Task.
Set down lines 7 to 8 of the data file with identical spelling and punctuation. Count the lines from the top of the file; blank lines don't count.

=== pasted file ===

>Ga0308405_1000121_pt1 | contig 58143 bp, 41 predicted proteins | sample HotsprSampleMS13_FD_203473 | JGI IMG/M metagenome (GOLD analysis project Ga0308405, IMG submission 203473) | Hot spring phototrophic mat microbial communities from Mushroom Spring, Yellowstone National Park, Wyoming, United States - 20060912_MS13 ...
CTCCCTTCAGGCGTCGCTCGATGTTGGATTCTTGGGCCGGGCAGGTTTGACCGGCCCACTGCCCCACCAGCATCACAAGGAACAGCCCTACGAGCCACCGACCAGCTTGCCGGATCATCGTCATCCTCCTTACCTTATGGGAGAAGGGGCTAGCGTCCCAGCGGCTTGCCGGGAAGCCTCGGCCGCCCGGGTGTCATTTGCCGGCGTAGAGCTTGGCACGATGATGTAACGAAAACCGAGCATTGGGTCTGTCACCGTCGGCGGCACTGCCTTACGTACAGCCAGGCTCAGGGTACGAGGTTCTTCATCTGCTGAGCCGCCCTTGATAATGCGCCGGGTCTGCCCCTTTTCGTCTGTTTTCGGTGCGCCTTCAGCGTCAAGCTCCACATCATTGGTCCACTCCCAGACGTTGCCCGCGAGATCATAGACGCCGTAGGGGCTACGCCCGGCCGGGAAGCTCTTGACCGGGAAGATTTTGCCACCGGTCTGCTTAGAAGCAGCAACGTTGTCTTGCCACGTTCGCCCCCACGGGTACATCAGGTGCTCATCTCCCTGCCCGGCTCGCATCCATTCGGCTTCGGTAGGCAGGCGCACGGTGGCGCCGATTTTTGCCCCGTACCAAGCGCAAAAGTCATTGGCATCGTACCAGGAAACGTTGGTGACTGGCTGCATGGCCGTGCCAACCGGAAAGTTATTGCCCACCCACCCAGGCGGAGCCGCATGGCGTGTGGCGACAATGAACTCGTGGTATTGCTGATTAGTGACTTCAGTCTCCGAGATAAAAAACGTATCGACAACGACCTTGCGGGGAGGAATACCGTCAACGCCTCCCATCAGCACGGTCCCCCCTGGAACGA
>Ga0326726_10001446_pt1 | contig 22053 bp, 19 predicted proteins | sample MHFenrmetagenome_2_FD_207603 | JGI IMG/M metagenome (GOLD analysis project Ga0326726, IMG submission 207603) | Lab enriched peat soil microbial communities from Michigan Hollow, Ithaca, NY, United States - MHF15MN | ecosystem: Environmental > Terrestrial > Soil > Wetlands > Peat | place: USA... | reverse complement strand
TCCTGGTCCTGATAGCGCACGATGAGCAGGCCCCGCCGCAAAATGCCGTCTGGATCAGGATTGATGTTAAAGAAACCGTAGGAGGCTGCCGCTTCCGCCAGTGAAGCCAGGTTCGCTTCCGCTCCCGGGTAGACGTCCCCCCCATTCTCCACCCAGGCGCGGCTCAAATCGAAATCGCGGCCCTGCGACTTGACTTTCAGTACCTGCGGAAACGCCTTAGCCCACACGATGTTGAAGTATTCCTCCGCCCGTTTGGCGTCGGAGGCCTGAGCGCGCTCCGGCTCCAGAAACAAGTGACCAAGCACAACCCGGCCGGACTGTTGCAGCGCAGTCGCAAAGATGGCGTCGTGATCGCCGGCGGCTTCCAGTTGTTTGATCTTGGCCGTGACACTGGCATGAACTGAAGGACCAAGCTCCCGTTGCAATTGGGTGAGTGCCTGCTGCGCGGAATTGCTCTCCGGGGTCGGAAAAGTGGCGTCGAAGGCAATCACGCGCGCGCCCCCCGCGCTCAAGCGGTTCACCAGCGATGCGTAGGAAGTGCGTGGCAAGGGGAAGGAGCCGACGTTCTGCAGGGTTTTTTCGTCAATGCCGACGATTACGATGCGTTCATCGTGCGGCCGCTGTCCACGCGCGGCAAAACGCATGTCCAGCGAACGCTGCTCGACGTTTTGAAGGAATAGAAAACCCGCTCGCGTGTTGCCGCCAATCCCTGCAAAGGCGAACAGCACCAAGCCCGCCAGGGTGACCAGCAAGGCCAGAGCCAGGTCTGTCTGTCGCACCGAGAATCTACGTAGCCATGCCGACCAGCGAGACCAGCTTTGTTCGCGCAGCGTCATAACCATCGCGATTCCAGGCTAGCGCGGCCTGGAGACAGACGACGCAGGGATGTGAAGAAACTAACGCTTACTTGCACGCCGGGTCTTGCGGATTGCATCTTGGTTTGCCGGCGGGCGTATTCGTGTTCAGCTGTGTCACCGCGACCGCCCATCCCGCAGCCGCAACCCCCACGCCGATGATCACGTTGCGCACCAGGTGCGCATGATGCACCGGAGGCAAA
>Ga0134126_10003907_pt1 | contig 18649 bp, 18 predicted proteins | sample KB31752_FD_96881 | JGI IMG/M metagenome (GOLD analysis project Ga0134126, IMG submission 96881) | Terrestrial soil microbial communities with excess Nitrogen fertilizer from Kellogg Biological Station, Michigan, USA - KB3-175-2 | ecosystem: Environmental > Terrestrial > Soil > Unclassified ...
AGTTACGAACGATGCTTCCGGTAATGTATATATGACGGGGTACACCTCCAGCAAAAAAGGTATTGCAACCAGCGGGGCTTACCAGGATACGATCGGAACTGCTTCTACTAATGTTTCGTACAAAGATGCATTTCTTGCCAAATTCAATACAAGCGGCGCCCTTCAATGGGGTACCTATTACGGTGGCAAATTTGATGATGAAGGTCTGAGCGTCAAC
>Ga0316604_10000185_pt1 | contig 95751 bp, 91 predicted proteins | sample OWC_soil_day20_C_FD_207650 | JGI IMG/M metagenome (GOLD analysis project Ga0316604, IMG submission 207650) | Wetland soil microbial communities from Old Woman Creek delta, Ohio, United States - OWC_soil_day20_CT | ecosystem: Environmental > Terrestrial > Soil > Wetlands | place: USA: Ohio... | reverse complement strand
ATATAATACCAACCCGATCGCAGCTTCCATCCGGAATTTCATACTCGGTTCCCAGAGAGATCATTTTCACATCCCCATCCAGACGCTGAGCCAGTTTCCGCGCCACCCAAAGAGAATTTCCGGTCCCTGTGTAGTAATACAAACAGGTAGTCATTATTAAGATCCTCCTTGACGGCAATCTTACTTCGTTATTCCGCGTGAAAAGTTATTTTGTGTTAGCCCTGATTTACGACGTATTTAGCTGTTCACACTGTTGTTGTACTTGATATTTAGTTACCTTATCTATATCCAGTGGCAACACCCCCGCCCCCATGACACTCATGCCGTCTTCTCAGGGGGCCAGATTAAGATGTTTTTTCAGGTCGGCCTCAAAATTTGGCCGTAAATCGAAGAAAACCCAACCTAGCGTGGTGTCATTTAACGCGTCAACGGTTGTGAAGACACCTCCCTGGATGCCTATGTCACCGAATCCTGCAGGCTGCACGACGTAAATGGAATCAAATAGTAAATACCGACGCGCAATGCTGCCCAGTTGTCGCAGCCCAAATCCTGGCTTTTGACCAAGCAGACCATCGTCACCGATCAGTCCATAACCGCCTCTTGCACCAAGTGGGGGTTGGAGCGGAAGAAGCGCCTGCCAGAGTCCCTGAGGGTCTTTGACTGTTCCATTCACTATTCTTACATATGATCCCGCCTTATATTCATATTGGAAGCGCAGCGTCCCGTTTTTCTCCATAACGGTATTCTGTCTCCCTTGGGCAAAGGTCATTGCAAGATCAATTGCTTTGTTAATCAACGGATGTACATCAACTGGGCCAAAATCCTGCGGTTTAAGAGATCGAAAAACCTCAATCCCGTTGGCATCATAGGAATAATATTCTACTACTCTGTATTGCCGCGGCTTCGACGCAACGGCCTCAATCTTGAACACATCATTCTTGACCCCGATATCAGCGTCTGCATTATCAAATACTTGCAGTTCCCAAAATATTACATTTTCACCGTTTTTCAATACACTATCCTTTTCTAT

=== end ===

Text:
>Ga0316604_10000185_pt1 | contig 95751 bp, 91 predicted proteins | sample OWC_soil_day20_C_FD_207650 | JGI IMG/M metagenome (GOLD analysis project Ga0316604, IMG submission 207650) | Wetland soil microbial communities from Old Woman Creek delta, Ohio, United States - OWC_soil_day20_CT | ecosystem: Environmental > Terrestrial > Soil > Wetlands | place: USA: Ohio... | reverse complement strand
ATATAATACCAACCCGATCGCAGCTTCCATCCGGAATTTCATACTCGGTTCCCAGAGAGATCATTTTCACATCCCCATCCAGACGCTGAGCCAGTTTCCGCGCCACCCAAAGAGAATTTCCGGTCCCTGTGTAGTAATACAAACAGGTAGTCATTATTAAGATCCTCCTTGACGGCAATCTTACTTCGTTATTCCGCGTGAAAAGTTATTTTGTGTTAGCCCTGATTTACGACGTATTTAGCTGTTCACACTGTTGTTGTACTTGATATTTAGTTACCTTATCTATATCCAGTGGCAACACCCCCGCCCCCATGACACTCATGCCGTCTTCTCAGGGGGCCAGATTAAGATGTTTTTTCAGGTCGGCCTCAAAATTTGGCCGTAAATCGAAGAAAACCCAACCTAGCGTGGTGTCATTTAACGCGTCAACGGTTGTGAAGACACCTCCCTGGATGCCTATGTCACCGAATCCTGCAGGCTGCACGACGTAAATGGAATCAAATAGTAAATACCGACGCGCAATGCTGCCCAGTTGTCGCAGCCCAAATCCTGGCTTTTGACCAAGCAGACCATCGTCACCGATCAGTCCATAACCGCCTCTTGCACCAAGTGGGGGTTGGAGCGGAAGAAGCGCCTGCCAGAGTCCCTGAGGGTCTTTGACTGTTCCATTCACTATTCTTACATATGATCCCGCCTTATATTCATATTGGAAGCGCAGCGTCCCGTTTTTCTCCATAACGGTATTCTGTCTCCCTTGGGCAAAGGTCATTGCAAGATCAATTGCTTTGTTAATCAACGGATGTACATCAACTGGGCCAAAATCCTGCGGTTTAAGAGATCGAAAAACCTCAATCCCGTTGGCATCATAGGAATAATATTCTACTACTCTGTATTGCCGCGGCTTCGACGCAACGGCCTCAATCTTGAACACATCATTCTTGACCCCGATATCAGCGTCTGCATTATCAAATACTTGCAGTTCCCAAAATATTACATTTTCACCGTTTTTCAATACACTATCCTTTTCTAT